Apple has run through several materials through the life of the iPhone franchise, including aluminum, plastic and glass. But a future smartphone -- such as the anticipated "iPhone 7" --  could instead use a material that Apple has been experimenting with for some time -- an amorphous metal alloy it calls Liquidmetal.

An Apple Inc. patent application published by the U.S. Patent and Trademark Office Thursday, titled “Methods and Systems for Integrally Trapping a Glass Insert in a Metal Bezel,” describes a process in which Apple uses a combination of glass and Liquidmetal to create an iPhone case design that has no gaps between the two materials. Apple says the alloy is a combination of zirconium, titanium, copper, nickel and aluminum.

One way Apple would do this is by heating a metal bezel, inserting the glass material and letting it cool to effectively trap the glass in the bezel. Apple notes that other materials such as sapphire can also be used in place of glass.

liquidmetal diagram An illustration of a glass material encased in a Liquidmetal bezel. Photo: USPTO/Apple

Besides the manufacturing process used in cellphones, Apple says Liquidmetal can be used in a number of other devices, such as computers, laptops, media players and remote controls.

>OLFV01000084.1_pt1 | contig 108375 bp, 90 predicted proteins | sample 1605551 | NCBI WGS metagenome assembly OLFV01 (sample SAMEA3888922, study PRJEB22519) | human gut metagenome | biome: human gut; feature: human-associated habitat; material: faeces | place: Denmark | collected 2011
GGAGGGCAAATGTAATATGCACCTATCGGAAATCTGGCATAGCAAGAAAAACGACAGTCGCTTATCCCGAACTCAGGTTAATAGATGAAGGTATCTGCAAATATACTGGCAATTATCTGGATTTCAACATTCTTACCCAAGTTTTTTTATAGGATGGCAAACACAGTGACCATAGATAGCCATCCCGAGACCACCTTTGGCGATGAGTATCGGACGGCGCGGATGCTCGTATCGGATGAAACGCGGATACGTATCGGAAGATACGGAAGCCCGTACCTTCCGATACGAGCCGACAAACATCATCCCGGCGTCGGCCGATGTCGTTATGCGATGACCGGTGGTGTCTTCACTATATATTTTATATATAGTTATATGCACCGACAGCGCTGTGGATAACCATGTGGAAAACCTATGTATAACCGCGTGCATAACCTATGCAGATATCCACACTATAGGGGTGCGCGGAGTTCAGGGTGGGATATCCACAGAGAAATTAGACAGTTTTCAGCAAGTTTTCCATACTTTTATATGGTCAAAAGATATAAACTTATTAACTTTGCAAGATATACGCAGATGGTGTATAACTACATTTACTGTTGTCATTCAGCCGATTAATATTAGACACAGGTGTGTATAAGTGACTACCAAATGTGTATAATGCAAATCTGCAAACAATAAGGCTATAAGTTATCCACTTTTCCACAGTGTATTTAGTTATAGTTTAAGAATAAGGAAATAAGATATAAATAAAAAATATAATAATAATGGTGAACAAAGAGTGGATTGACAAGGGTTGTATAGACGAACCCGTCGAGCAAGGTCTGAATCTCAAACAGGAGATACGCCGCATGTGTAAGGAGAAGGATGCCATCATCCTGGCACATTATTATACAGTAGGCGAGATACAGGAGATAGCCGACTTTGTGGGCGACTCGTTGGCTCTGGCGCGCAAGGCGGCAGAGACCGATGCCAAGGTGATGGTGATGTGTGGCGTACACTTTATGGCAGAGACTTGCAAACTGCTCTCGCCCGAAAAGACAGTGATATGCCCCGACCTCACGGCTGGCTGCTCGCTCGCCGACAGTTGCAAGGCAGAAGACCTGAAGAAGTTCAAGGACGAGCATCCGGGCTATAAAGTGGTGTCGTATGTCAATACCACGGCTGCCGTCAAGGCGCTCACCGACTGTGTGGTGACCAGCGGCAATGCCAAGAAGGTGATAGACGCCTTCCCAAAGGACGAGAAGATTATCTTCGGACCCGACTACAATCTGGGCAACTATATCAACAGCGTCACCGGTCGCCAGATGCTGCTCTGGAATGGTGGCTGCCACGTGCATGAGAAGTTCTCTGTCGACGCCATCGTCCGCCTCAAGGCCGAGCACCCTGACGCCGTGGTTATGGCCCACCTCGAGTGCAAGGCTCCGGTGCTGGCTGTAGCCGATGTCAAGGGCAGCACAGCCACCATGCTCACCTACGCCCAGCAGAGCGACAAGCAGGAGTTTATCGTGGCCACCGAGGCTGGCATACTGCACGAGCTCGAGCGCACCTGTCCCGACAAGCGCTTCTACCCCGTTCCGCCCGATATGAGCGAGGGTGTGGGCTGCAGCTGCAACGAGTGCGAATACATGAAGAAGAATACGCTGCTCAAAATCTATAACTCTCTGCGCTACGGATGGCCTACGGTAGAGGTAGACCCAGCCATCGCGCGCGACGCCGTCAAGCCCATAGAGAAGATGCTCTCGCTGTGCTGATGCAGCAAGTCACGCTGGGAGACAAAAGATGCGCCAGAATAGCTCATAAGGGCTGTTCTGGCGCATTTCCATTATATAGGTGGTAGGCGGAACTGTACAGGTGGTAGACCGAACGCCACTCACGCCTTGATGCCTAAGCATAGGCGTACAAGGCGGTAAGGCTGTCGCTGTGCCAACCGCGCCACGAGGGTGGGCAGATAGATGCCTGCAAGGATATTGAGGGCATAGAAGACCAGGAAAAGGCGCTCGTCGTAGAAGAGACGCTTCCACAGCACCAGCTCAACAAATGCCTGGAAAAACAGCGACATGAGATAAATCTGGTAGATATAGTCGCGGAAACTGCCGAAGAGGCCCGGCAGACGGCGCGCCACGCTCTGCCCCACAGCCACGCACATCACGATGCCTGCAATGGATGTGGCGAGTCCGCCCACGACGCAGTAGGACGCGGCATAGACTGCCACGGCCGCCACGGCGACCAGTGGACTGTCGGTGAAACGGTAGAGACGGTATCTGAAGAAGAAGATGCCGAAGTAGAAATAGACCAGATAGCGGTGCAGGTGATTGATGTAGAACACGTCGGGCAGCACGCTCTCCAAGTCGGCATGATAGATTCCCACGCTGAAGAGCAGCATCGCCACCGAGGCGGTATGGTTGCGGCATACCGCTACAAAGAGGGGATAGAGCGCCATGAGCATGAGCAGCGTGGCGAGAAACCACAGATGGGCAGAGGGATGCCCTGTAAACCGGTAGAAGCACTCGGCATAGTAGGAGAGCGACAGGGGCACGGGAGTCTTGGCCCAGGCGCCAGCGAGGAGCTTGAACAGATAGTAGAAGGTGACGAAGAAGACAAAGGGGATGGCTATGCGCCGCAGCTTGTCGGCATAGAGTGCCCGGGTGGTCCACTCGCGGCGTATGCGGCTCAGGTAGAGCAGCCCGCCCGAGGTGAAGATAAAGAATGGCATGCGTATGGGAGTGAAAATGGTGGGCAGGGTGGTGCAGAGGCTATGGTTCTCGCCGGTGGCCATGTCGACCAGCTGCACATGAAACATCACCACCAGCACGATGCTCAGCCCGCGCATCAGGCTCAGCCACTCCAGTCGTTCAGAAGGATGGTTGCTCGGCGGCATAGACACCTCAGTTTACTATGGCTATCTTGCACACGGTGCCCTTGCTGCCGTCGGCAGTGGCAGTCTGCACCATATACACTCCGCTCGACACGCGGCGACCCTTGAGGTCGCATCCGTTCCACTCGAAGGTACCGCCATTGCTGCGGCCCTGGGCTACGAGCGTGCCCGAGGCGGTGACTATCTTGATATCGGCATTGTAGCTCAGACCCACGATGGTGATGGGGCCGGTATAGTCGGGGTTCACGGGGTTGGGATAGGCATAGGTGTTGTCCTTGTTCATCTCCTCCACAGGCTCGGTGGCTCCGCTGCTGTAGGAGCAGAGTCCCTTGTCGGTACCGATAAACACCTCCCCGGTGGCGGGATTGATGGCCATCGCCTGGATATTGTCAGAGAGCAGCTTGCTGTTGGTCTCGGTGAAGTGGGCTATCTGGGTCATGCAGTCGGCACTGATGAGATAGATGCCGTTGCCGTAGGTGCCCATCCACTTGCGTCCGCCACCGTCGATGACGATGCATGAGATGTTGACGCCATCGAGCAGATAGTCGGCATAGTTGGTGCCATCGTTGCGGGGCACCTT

liquidmetal case An illlustration of an electronic device that uses a Liquidmetal and glass case. Photo: USPTO/Apple

This is not the first time Apple has experimented with Liquidmetal. In 2010 Apple gained exclusive rights from Liquidmetal Technologies Inc. to use the material in consumer products for two years. The deal has been extended several times, and the latest extension in June granted Apple exclusivity through Feb. 5, 2016. For the most part, Apple hasn’t actually used the material in any of its products -- except the SIM ejector tool that came with the iPhone 3GS. But since then it has released several patents related to the material -- such as screws and manufacturing techniques.

Liquidmetal iPhone A flow chart describing the manufacturing process of a Liquidmetal and glass device case. Photo: USPTO/Apple Inc.

As with many of Apple’s granted patents and patent applications, it’s unknown if or when the company plans to use the invention in one of its iPhones or devices. Apple filed the patent application on Aug. 21 and credits former Apple mechanical engineer Kyle Yeats for the invention.